The difference between Agile and DevOps

agile devops

DevOps is one of the hot topics at the moment, and is well on its way up the hype cycle curve. Some are even saying it replaces agile, thus spelling the end of agile software development.

That isn’t true, though if you’re interested in agile, you should start learning about DevOps. Why?

Because although it doesn’t replace agile software development, it complements it very, very well. This article will explain the difference between agile and DevOps

DevOps is not a tool

This is important: DevOps is not a tool or a product. I cannot emphasise this enough.

Some vendors and snake oil salesmen will tell you that it is. They say “buy our complex deployment toolset and you can haz DEVOPS WOOO!”. Don’t listen to them and don’t believe them. You can’t tool your way out of shitty processes and bad ways of working.

DevOps is rather an attempt to rethink the value chain of software development, especially the end part of the chain (getting it out to customers), and how it fits into an organisation.

DevOps is a rethinking of how we configure and deploy software

Traditionally in software development (whether Waterfall or even agile), there were “development people” who built software. They would move software through some environments. Possibly via manual processes, or maybe via automated processes like build pipelines.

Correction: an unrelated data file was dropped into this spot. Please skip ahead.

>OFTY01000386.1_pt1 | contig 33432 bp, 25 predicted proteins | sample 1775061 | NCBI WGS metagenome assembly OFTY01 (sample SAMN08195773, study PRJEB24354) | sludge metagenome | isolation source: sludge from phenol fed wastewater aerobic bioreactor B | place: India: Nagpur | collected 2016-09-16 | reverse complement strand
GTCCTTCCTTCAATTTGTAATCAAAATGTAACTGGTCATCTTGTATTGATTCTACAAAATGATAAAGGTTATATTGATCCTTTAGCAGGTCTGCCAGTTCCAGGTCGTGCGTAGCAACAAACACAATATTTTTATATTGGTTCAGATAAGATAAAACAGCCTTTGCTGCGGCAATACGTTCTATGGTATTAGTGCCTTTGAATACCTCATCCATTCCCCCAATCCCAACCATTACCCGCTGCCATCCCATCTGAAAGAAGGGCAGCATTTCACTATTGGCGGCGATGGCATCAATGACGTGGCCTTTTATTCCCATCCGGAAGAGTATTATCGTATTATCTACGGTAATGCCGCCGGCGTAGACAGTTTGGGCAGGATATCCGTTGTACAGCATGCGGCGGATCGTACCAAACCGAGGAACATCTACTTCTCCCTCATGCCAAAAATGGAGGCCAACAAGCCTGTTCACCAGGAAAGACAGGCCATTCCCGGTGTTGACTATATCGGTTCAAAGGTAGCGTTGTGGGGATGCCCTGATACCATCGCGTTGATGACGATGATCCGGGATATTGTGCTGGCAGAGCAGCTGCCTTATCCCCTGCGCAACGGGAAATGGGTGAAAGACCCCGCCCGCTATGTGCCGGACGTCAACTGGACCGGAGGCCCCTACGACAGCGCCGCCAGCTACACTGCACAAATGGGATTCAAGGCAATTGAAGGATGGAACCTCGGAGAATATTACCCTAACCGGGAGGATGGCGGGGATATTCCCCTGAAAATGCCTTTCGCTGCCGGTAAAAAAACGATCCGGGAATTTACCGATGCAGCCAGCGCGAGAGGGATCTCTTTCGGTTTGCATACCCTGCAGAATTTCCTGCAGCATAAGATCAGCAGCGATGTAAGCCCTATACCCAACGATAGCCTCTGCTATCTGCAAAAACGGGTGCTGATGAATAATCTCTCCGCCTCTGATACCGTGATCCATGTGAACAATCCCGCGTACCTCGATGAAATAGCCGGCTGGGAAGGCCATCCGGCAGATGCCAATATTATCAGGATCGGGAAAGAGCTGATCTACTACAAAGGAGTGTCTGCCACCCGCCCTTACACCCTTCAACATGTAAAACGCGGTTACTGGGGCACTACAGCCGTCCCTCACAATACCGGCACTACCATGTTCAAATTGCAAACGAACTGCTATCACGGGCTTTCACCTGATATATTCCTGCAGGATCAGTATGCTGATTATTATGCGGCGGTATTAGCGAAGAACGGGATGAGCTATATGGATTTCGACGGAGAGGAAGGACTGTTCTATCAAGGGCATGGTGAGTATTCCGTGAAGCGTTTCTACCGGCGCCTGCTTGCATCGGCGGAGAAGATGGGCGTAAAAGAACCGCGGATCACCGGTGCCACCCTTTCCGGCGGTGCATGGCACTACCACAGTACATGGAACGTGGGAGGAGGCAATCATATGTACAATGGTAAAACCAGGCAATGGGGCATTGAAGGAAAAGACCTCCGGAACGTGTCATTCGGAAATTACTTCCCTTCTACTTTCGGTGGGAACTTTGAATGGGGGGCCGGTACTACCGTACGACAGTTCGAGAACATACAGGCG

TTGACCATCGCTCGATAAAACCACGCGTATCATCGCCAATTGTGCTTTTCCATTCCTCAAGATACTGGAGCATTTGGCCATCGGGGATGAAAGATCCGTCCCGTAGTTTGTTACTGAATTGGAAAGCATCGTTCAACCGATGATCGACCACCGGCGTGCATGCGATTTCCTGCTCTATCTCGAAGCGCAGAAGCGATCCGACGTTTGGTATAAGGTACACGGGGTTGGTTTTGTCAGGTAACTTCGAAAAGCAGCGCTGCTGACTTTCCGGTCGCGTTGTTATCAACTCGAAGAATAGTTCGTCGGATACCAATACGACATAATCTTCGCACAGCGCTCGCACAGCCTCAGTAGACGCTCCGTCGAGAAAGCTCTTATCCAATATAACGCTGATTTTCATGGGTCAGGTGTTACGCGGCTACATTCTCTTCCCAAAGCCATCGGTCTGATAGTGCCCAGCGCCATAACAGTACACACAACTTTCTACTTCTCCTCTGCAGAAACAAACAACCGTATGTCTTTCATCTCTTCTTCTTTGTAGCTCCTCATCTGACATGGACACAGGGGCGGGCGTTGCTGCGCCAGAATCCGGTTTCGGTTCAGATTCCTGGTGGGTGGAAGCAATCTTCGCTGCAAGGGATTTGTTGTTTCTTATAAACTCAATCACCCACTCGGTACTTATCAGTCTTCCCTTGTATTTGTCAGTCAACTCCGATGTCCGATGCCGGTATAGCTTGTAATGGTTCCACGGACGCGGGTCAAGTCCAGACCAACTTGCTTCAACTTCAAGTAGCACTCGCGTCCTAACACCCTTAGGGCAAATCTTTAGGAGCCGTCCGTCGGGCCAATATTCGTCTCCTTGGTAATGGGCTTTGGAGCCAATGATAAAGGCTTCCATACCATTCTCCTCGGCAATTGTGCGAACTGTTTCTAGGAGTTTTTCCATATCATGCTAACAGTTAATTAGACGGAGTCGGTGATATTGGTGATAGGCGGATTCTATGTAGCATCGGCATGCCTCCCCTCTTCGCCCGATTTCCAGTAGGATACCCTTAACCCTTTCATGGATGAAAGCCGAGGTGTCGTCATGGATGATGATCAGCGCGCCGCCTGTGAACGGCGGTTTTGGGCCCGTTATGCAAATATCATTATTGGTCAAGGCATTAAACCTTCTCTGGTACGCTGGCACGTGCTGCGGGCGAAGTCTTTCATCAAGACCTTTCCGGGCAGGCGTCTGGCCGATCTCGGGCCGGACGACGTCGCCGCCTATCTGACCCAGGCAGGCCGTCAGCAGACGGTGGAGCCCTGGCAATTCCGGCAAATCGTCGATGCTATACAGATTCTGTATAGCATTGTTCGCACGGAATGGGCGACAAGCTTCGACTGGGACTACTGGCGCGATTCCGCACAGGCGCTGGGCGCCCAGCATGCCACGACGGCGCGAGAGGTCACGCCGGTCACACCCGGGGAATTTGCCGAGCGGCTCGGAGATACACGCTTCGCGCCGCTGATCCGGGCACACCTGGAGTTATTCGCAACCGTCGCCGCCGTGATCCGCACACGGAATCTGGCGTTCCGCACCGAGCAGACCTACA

Usually, this involves moving software from a “dev” environment, to some kind of “test” environment, and then probably to some kind of “staging” environment. And that was all fine, but that was as far as they could go. Why?

Because on the other side of staging was the legendary land of Production. It is the mysterious land where magic, opportunity, threats and risks abound. It is the part of the map with “Here Be Draggyns” written on it. And it’s a place where developers are not allowed to go.

Instead, they do a big “handover” to an Operations team. And the Operations team were responsible for doing a bunch of “deployment” activities to move the code from the Staging environment to the  Production environment. This deployment was complicated, more so than all of the other deployments, because:

  • the production infrastructure was very different to the dev or test or even staging infrastructure
  • there had to be extra checks and balances and processes to make sure it was all ok because hell, this was production!
  • this deployment was done by different people, who had usually never seen or heard of any of this software before. The developers threw it “over the fence” to the operations team. Who didn’t usually understand the software and wouldn’t know what to do if it stopped working.

At this point, people stopped doing “software development” activities and instead did “software deployment” activities. And the people who did that were different to the people who had done the development activities.

DevOps breaks the boundary between development and deployment

So DevOps tries to fix all this. It says: